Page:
An assessment of national EMT certification among enlisted military medics

Stephen Harper, Remle Crowe, Melissa Bentley, Chetan Kharod, Benjamin Walrath

Research output: Contribution to journalReview articlepeer-review

2 Scopus citations


Background: Navy Hospital Corpsmen (HMs) are the Navy equivalent to Emergency Medical Technicians (EMTs) both in-garrison and on the battlefield. In 2000, the Emergency Medical Services (EMS) Education Agenda for the Future highlighted the need for a single certification agency to provide consistent evaluation of entry level competence for each nationally recognized EMS provider level. Administered by the National Registry of EMTs (NREMT), National EMT Certification is currently utilized by 46 states, the District of Columbia, four territories, and six federal organizations as part of their processes for granting licensure. Unlike the Air Force (USAF) and Army (USA), the Navy (USN) does not require National EMT Certification to perform the duties equivalent to a civilian EMT. Our objective is to describe the number of USN HMs, USAF medics, and USA combat medics who have obtained National EMT Certification from 2007 through 2014. Methods: Results from all USN HMs, USAF medics, and USA combat medics who tested between January 1, 2007 and December 31, 2014 were queried from the NREMT database. Descriptive statistics were calculated based on a retrospective review of prospectively collected testing data. Results: During the study period, 89,136 Military Service Members received their EMT certification from the NREMT. The breakdown of the total and percent of total is; USA Combat Medics (n = 69,761; 78.3%), USAF Medics (n = 16,195; 18.1%), and USN HMs (n = 3,180; 3.6%). Approximately 4,000 HMs graduate yearly from the Department of Defense Medical Education and Training Campus at Fort Sam Houston, Texas and 253 HMs obtained certification in 2014. Conclusions: About 6.3% (253/4,000) HMs obtained National EMT Certification in 2014, which is a nationally recognized standard for entry-level competence utilized by civilian EMTs and other branches of the military. More information about those HMs that obtain certification may help Commanders maximize the number of HMs obtaining certification. Mandating National EMT Certification for HMs graduating from initial entry training would increase the numbers obtaining certification and bring them in line with USA, USAF, and national movement toward requiring certification for medical providers at all levels.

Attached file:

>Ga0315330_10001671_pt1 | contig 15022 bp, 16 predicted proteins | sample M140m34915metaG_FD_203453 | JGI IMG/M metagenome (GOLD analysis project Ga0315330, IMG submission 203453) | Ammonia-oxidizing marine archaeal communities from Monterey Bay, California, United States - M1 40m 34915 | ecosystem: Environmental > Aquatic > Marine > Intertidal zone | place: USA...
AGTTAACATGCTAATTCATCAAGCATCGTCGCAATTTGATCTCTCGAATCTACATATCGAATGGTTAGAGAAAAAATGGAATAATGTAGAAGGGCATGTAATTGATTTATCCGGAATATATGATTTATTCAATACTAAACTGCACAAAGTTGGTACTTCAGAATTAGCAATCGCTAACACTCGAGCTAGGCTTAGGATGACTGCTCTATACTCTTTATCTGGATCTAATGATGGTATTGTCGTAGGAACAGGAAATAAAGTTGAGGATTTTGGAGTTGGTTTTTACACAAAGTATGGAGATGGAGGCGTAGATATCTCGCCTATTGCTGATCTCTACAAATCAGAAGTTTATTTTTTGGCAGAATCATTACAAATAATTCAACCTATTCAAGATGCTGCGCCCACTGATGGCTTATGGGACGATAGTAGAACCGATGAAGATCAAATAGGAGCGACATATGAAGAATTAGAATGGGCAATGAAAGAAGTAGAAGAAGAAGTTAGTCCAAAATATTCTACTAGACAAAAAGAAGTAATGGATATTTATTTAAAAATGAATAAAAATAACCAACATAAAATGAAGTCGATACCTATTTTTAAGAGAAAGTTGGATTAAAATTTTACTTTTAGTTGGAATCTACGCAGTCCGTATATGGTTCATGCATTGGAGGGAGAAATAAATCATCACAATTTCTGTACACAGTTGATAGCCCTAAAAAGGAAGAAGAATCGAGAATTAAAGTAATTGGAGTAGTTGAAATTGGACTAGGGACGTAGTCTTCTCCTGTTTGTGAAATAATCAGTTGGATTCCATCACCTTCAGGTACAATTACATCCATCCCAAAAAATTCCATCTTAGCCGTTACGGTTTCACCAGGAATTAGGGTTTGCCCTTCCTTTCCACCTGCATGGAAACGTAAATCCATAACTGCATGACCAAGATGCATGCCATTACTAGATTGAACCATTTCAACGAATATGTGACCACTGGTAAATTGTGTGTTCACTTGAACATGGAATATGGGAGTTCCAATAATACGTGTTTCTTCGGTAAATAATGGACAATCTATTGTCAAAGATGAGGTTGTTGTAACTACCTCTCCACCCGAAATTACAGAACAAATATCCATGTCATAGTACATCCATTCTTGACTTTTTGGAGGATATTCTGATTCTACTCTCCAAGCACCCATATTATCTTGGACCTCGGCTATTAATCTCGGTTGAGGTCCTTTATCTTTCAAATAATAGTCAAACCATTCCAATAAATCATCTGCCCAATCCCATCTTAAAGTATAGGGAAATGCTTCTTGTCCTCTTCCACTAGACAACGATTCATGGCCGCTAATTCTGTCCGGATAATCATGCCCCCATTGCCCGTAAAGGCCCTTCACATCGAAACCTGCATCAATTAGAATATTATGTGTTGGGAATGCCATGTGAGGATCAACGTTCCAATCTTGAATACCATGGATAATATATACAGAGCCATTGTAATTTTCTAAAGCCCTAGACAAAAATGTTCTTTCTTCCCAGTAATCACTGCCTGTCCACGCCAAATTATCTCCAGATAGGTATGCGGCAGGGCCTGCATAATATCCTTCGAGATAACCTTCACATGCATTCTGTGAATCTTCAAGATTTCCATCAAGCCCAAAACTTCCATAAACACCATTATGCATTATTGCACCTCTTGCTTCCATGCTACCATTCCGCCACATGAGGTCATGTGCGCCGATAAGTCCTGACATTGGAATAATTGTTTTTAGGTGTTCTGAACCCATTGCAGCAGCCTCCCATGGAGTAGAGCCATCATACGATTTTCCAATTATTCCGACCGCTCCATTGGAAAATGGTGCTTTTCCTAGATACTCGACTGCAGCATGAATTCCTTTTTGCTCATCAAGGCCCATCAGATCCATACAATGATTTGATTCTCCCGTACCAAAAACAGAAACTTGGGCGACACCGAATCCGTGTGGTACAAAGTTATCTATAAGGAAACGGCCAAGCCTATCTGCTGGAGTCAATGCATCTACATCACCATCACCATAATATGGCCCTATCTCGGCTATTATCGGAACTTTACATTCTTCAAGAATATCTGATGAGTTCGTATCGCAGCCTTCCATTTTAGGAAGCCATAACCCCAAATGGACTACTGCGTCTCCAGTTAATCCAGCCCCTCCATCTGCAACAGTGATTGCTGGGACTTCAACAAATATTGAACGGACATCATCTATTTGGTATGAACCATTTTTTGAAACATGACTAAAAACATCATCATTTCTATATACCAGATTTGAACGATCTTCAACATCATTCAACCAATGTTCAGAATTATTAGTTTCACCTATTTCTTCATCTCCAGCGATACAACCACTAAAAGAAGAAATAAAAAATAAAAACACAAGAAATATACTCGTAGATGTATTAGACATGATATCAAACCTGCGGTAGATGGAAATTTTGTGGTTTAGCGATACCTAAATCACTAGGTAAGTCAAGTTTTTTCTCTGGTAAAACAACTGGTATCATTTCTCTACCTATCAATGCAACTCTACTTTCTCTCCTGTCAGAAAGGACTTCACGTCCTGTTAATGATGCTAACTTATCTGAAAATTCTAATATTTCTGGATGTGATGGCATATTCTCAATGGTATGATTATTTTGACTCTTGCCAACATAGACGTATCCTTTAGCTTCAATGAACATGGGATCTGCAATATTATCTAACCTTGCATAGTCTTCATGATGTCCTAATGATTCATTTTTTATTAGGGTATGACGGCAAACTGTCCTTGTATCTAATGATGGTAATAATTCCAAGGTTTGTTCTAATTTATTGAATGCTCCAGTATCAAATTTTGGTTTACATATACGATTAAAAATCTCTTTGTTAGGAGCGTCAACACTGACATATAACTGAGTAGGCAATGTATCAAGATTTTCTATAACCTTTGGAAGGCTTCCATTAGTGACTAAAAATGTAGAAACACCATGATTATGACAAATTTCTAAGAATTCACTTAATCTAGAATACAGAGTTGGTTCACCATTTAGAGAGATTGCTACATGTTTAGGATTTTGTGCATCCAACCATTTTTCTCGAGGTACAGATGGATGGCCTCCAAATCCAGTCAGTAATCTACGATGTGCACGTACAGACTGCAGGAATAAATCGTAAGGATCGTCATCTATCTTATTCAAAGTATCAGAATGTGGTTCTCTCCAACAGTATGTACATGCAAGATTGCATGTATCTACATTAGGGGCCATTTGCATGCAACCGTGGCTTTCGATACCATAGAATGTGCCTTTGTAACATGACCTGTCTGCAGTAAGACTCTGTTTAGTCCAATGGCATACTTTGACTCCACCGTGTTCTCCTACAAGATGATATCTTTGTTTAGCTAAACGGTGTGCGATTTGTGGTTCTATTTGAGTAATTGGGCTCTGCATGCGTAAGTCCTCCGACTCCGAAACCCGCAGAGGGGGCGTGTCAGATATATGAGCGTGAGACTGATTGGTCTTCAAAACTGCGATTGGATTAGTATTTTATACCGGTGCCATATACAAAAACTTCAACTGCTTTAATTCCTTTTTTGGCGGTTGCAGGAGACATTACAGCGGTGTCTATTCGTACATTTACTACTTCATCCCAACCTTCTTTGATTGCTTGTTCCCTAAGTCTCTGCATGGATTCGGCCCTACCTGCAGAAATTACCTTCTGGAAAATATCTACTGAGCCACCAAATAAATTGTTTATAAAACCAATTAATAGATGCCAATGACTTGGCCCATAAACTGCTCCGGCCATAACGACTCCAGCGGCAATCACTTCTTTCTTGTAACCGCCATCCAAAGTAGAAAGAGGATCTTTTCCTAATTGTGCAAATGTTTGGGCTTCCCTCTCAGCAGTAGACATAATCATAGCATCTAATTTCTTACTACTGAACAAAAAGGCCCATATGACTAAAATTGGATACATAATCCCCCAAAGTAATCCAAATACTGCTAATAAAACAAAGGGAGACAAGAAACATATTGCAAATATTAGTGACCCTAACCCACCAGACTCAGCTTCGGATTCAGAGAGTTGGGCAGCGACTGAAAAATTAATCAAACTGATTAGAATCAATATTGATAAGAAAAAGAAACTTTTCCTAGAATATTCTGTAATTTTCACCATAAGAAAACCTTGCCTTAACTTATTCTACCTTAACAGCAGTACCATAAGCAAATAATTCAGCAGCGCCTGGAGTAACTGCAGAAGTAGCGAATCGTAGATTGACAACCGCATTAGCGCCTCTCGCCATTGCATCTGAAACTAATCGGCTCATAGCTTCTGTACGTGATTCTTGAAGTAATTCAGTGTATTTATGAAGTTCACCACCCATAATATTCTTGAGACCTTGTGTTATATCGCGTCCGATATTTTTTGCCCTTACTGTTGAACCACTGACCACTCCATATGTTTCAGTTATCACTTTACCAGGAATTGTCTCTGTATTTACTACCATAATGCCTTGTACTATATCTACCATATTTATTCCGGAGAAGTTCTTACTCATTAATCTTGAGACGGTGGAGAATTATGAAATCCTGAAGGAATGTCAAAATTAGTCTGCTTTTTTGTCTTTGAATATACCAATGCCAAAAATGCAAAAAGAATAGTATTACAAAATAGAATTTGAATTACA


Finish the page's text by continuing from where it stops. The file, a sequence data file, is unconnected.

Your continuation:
Original languageEnglish (US)
Article number336
Pages (from-to)336-339
Number of pages4
JournalMilitary medicine
StatePublished - Mar 2017
Externally publishedYes

ASJC Scopus subject areas

  • Public Health, Environmental and Occupational Health


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